However, it is also possible, for instance in manual postage meters, for the recording carrier to be stationary and the ink jet print head to be moved, as is seen in Published European Patent Application 0 750 277 A2.
The slots are typically made with high precision in the front panel, and the modules are manufactured as precision parts. Nevertheless, deviations in tolerance of over a tenth of a millimeter, which for a 200 dpi print head with 200 nozzles amounts to about the vertical spacing between two adjacent nozzles, cannot be excluded at the transition from one module to the next. The errors may be errors in spacing and parallelism as well as deviations from the line of alignment within one row of nozzles and in nozzles located one below another. In that respect, reference is made to a simplified example shown in FIGS. 1 and 2 and described in detail below.
A method for calibrating the nozzles of an ink jet print head in ink jet printing devices is known from Published European Patent Application 0 257 570 A2. The ink jet print head is moved bidirectionally past a recording carrier through the use of a drive mechanism. Individual droplets are each expelled from its individually triggerable writing nozzles at fixed printing times during its motion, in accordance with data taken from a drawing generator.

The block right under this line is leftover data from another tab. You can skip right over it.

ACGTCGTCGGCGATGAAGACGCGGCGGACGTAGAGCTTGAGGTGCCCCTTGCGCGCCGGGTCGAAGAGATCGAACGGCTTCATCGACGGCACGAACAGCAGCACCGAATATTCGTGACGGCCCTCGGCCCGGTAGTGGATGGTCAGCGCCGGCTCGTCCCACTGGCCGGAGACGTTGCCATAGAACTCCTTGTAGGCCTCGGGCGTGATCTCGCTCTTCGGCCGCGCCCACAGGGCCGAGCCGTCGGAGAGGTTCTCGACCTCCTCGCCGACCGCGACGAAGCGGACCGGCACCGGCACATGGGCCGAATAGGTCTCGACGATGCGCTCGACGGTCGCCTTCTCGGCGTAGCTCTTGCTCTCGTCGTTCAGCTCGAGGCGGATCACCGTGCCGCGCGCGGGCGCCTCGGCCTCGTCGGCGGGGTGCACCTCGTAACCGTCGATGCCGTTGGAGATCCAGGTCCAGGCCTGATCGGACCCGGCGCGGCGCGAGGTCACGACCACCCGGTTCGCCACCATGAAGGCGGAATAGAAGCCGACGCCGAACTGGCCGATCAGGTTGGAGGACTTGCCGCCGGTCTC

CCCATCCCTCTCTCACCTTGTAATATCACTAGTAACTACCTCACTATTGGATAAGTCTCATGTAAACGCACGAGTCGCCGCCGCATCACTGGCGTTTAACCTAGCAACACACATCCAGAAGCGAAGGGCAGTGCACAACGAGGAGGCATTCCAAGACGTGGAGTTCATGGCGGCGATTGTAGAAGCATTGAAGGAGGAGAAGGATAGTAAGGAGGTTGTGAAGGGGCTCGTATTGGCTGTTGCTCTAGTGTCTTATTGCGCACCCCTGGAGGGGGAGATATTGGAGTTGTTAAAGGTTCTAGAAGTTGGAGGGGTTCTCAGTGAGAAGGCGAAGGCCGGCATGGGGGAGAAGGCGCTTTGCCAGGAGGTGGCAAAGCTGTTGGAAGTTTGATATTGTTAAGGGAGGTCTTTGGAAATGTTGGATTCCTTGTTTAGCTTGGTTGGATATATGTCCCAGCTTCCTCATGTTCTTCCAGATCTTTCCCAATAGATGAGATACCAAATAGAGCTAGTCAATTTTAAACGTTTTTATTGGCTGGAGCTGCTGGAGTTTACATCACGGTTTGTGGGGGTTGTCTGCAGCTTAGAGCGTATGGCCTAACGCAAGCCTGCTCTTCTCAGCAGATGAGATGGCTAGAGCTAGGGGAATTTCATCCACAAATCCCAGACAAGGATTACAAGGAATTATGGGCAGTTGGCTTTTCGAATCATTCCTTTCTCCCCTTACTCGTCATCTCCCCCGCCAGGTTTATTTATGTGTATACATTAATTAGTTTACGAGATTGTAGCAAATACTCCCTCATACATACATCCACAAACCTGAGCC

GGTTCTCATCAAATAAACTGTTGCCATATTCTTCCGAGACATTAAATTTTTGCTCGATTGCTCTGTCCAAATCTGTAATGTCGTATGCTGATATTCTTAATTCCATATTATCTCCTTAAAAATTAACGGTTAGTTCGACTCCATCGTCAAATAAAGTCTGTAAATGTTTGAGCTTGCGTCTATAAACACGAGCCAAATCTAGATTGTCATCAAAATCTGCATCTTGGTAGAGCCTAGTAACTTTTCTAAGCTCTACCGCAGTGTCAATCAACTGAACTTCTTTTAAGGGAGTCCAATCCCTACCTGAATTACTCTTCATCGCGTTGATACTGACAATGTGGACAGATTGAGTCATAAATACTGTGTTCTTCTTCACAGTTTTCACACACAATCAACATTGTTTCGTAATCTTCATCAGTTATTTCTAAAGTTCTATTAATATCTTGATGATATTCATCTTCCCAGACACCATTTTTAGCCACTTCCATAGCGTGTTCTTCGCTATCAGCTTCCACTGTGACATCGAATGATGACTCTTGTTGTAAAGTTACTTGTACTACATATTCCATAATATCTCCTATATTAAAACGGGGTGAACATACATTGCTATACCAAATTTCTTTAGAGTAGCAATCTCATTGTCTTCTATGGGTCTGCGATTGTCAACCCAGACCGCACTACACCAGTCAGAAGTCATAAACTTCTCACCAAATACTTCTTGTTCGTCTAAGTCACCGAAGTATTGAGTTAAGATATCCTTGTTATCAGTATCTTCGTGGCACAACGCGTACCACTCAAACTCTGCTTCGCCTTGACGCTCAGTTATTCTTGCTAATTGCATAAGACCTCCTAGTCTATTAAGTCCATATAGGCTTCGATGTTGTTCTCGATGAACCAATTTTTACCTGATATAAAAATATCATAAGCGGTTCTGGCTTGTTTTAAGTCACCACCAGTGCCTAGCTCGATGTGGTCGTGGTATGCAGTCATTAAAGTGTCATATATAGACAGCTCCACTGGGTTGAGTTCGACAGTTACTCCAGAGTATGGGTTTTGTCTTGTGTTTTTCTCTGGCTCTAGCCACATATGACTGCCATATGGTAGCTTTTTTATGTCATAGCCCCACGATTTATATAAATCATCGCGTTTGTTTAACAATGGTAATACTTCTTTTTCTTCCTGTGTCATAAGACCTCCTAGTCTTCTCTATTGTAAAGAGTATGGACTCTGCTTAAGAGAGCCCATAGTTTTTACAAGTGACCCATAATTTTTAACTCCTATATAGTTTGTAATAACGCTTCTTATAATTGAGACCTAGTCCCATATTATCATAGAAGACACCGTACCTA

In terms of the method, a trial print run is first performed, during which a defined pattern of lines is printed on the recording carrier, separately for each-individual writing nozzle and each writing direction, that is leftward and rightward.
A scanning run is then carried out, during which the pattern of lines is scanned by an optical sensor disposed on the print head. The sensor is synchronized with a print cycle raster. The scanning values are transmitted, in the raster of the printed columns in a character matrix as an “actual” position, to a central controller of the ink writing device.
A comparison is made in the central controller, through the use of a comparison circuit, between the “actual” and the “desired” positions, which is determined by corresponding trigger pulses. Deviations between the two positions indicate values for a so-called droplet offset in the raster of the printed columns.